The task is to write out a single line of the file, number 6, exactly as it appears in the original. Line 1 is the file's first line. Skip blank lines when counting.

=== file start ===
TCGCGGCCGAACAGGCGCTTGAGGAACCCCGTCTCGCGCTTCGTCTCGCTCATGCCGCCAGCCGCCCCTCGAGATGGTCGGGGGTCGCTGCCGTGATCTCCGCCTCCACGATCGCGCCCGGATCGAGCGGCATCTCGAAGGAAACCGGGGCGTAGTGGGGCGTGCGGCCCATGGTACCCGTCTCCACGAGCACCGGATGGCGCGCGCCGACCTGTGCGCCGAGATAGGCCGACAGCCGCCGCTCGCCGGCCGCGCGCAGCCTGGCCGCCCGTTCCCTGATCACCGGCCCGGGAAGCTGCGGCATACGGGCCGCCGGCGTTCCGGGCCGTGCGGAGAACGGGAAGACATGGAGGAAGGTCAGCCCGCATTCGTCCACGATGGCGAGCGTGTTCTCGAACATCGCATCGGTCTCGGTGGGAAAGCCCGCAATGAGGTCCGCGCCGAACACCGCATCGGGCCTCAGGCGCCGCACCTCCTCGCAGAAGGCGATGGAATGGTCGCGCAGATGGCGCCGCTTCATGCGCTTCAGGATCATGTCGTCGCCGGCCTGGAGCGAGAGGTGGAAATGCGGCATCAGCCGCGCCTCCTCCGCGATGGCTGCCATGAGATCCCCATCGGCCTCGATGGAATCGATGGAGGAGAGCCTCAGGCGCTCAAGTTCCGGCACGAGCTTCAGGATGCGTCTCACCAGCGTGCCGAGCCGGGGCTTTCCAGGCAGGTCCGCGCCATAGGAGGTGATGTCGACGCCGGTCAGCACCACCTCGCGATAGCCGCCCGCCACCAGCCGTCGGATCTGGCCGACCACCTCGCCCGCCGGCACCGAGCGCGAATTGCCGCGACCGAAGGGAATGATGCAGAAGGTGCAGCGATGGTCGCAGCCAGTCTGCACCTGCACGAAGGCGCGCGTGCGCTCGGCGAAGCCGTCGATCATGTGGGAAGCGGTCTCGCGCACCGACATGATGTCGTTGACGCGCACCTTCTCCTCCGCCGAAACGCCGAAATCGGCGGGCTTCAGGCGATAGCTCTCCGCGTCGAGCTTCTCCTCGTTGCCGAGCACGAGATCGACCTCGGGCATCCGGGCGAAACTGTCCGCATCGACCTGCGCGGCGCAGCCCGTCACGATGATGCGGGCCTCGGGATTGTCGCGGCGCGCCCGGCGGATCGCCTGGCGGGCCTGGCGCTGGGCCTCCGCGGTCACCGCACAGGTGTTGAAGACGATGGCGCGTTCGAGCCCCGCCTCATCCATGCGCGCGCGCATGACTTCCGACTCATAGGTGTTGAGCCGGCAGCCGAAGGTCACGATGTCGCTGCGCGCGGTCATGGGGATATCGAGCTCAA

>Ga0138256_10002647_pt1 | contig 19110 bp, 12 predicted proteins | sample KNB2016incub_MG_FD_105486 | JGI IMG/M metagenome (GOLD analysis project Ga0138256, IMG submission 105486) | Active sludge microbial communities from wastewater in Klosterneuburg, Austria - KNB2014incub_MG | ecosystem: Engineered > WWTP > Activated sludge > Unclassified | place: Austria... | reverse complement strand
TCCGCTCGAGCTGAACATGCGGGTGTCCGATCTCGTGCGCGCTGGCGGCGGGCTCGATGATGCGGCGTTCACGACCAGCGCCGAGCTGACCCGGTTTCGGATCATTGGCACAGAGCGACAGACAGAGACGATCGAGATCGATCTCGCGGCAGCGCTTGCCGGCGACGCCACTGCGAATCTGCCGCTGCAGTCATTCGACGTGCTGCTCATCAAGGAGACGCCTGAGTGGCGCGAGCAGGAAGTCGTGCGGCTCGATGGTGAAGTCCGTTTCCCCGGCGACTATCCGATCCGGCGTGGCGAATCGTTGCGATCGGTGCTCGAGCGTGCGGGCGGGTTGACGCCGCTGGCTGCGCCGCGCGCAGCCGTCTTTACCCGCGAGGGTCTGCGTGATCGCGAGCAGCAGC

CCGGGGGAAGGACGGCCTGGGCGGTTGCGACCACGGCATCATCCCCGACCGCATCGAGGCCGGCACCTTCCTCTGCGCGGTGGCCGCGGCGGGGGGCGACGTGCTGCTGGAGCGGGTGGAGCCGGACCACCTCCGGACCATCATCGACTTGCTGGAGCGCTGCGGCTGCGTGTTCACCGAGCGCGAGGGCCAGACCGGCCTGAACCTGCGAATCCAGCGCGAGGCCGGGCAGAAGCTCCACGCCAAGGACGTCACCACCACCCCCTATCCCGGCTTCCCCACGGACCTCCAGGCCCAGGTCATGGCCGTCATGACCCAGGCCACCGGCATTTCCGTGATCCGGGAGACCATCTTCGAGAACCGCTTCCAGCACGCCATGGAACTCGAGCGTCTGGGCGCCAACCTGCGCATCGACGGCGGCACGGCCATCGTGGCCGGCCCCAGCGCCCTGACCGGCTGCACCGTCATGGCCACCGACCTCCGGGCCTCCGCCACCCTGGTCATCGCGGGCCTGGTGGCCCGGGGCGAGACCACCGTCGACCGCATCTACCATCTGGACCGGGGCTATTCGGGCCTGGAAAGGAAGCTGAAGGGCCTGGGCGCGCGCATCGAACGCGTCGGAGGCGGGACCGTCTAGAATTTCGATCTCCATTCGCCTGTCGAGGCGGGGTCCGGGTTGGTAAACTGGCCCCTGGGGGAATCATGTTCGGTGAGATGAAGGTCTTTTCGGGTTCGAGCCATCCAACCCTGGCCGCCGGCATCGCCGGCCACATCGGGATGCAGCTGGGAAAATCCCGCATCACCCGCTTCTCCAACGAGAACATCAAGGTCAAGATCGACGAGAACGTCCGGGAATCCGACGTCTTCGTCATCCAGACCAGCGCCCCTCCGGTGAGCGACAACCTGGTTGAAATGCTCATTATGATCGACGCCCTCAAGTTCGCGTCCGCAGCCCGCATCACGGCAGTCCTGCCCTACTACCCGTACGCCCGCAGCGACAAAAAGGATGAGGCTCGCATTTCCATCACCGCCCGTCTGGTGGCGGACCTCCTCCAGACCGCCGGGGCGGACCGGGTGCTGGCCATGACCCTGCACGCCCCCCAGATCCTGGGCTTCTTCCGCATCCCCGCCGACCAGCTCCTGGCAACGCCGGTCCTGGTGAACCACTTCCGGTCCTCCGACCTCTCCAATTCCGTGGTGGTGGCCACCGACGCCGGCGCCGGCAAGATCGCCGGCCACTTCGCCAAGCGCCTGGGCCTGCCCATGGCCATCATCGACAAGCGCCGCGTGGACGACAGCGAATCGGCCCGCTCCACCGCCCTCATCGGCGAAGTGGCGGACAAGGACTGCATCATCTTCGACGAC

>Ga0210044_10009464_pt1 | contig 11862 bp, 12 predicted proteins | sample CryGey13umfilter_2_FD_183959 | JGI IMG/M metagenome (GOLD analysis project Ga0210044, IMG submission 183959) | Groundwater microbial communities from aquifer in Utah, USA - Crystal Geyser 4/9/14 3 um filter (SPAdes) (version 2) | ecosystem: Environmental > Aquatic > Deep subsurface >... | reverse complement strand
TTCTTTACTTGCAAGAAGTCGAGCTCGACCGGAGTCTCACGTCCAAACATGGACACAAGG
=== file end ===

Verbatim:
TTCTTTACTTGCAAGAAGTCGAGCTCGACCGGAGTCTCACGTCCAAACATGGACACAAGG